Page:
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Overheard: Here's where Houston's low-carbon efforts stand, according to the experts

From the potential for electric vehicle growth to the role of corporates, experts joined a panel to discuss the progress of Houston's low-carbon energy initiatives. Photo by Katya Horner

Houston is moving the needle on low-carbon initiatives, as one panel agreed at the Center for Houston's Future's Low-Carbon Energy Innovation Summit.

The annual event, which is taking place virtually this year, was broken up into two days. The first installment focused on low-carbon markets on October 8. This week on October 15, the virtual programming will cover Houston's energy ecosystem.

While the day of low-carbon programming zeroed in on specifics within the subject, one panel zoomed out to check in on Houston's progress. Brett Perlman, president and CEO for the center for Houston's Future, moderated the discussion, which featured five energy experts. Here are some highlights from the panel.

“We’ve identified 200 companies in Houston that we would call energy 2.0 companies — solar, wind, energy stories, and other energy and clean tech companies. So, there’s already a lot happening.”

— Bob Harvey, president and CEO of the Greater Houston Partnership.

“While innovation and the energy transition are not the same thing, they are close cousins. Innovation is about change and new businesses and how they work with incumbent businesses, so when you think about the transition, you have to include both of them.”

— Barbara Burger, Chevron's vice president of innovation and president of Chevron Technology Ventures.

“Hurricane Harvey was a point where so much changed. Everything I do in my job changed. We went from climate being talked about discretely to something we can’t not talk about. It’s in every conversation whether we like it or not.”

— Lara Cottingham, chief of staff and chief sustainability officer for the city of Houston.

“This is a global challenge, but Houston is a global leader. We really want to be hands on and tackle this to keep Houston in that leadership role.”

— Cottingham continues.

“Houston has the engineering expertise and experience doing energy at scale. Frankly, we need that set of expertise at the table.”

— Emily Reichert, CEO of Greentown Labs, which recently expanded to Houston.

“We’d like to see 30 percent of new vehicle sales be electric vehicles by 2030. I think we’ll get there much sooner.”

Chris George, president and executive director of EVolve Houston.

“Houston is very important and significant because of our relation to the port. Whether it’s looking at hydrogen trucking for long haul trips or looking at reducing logistics cost for manufacturing and assembly, Houston has everything to offer.”

George continues.

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Building Houston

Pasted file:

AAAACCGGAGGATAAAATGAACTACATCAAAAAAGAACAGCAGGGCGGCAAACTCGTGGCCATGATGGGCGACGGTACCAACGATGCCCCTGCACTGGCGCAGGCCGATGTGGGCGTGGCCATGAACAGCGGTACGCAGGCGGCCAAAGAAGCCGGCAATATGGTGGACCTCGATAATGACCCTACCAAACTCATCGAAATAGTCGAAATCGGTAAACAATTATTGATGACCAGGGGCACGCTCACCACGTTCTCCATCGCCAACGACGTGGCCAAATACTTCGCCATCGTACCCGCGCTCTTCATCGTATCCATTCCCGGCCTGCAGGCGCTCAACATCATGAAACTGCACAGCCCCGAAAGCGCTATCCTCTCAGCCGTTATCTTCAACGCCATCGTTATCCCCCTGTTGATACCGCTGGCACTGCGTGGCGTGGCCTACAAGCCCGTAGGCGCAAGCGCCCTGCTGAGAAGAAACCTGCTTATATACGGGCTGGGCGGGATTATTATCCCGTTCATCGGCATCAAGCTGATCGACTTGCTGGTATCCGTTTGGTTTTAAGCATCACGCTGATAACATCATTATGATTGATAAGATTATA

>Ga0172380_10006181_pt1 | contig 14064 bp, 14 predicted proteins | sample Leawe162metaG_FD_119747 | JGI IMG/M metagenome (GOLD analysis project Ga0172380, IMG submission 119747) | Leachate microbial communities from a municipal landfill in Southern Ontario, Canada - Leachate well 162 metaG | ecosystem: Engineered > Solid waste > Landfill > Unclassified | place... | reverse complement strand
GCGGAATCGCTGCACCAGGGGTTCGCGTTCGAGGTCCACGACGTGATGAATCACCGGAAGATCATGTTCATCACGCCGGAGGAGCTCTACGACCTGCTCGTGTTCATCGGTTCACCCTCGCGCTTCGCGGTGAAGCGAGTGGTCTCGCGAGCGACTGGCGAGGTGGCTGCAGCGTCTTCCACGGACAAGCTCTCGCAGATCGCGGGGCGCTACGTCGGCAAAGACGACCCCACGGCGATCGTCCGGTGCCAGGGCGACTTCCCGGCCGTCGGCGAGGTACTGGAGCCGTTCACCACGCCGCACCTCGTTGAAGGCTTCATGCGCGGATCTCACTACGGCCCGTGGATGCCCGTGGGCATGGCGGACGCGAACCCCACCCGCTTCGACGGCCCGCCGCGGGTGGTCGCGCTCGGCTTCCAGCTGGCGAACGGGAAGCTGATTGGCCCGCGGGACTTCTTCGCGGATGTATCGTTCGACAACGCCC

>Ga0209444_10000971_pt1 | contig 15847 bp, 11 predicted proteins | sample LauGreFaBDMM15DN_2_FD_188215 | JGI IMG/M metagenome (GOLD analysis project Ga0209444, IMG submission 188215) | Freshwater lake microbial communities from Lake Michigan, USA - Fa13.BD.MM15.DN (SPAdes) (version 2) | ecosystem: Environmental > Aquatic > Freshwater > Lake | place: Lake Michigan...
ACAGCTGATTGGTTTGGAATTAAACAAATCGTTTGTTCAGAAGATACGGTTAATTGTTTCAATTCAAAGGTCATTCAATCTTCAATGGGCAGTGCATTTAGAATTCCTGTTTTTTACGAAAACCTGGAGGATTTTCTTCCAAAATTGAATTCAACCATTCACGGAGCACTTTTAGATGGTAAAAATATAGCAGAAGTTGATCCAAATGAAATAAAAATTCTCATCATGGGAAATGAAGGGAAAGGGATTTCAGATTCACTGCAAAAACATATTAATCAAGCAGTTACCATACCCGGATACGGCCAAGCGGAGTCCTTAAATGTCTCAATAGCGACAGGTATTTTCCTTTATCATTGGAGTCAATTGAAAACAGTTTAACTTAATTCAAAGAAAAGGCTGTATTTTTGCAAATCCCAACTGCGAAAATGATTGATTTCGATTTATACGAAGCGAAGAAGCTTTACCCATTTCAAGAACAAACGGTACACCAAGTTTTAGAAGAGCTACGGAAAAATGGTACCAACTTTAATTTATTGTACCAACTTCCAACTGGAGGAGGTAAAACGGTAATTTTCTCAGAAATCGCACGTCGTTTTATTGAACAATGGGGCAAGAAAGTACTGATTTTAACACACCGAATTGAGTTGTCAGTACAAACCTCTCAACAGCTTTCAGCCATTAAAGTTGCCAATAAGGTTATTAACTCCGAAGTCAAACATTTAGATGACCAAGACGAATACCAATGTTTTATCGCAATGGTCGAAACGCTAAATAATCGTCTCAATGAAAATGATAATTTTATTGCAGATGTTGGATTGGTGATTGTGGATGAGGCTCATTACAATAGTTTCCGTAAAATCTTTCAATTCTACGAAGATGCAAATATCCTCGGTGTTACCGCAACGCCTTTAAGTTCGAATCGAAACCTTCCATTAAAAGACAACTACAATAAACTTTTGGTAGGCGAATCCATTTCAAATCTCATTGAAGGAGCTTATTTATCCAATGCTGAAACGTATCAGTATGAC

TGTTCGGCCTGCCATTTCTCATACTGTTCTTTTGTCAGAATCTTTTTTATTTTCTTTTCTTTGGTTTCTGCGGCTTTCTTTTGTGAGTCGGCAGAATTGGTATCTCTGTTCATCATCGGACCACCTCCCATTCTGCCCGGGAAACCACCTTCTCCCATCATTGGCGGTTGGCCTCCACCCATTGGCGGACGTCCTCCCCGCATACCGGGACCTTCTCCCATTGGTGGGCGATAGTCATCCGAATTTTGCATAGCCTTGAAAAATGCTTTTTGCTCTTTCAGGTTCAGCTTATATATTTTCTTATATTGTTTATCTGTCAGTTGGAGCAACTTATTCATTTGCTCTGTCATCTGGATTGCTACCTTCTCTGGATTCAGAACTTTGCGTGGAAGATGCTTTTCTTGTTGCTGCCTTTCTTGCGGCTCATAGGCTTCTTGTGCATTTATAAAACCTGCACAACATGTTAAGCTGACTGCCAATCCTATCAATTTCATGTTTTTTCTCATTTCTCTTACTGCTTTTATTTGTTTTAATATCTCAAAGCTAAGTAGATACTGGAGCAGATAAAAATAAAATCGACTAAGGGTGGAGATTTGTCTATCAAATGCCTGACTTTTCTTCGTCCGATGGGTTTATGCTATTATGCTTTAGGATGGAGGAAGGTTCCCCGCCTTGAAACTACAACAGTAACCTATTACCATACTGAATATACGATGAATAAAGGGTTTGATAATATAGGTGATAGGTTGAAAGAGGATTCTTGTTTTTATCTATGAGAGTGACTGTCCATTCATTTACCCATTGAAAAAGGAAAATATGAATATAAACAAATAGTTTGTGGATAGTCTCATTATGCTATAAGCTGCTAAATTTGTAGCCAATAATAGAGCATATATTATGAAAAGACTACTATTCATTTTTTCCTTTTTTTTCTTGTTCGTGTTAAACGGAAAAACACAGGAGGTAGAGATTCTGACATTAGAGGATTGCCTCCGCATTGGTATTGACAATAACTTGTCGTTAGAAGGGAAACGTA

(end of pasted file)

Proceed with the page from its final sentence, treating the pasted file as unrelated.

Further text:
Houston-based Quidnet Energy has secured funding from a Department of Energy program. Image via quidnetenergy.com

A Houston-based company that's got a solution to renewable energy storage has just secured funding from a federal entity.

The U.S. Department of Energy Advanced Research Projects Agency-Energy, or ARPA-E, is granting Quidnet Energy $10 million in funding, the Houston company announced this week. The funding is a part of the ARPA-E Seeding Critical Advances for Leading Energy technologies with Untapped Potential, the SCALEUP program. This initiative is aimed at providing funding to previous ARPA-E teams "that have been determined to be feasible for widespread deployment and commercialization domestically," per a news release.

“We’re honored that ARPA-E has selected Quidnet Energy as an awardee of the SCALEUP program,” says Joe Zhou, CEO of Quidnet Energy, in the release. “This funding will support continued work on our Geomechanical Pumped Storage (GPS) project with CPS Energy, which will demonstrate the benefits of using proven pumped hydro technology to create a long-duration energy storage resource that doesn’t require mountainous terrain. We look forward to continuing our partnership with CPS Energy and thank ARPA-E for acknowledging the potential of GPS for long-duration storage.”

The company's technology can store renewable energy for long periods of time in large quantities. The process includes storing pressurized water underground and, when the stored energy is needed, the water propels hydroelectric turbines and produces the electricity to support the grid at a fraction of the cost, per the news release. The concept is similar to existing gravity-powered pumped storage, but with less land required.

The fresh funding will be used toward Quidnet Energy’s ongoing project with San Antonio-based utilitary provider CPS Energy. This collaboration is scaling the company's GPS to a 1 MW/10 MWh commercial system, per the release, that will provide CPS Energy with over 10 hour long-duration energy storage system.

In 2020, Quidnet closed its $10 million series B financing round and secured a major contract with the New York State Energy Development Authority. The series B round included participation from Bill Gates-backed Breakthrough Energy Ventures and Canada-based Evok Innovations, which both previously invested in the company, as well as new investors Trafigura and The Jeremy and Hannelore Grantham Environmental Trust.

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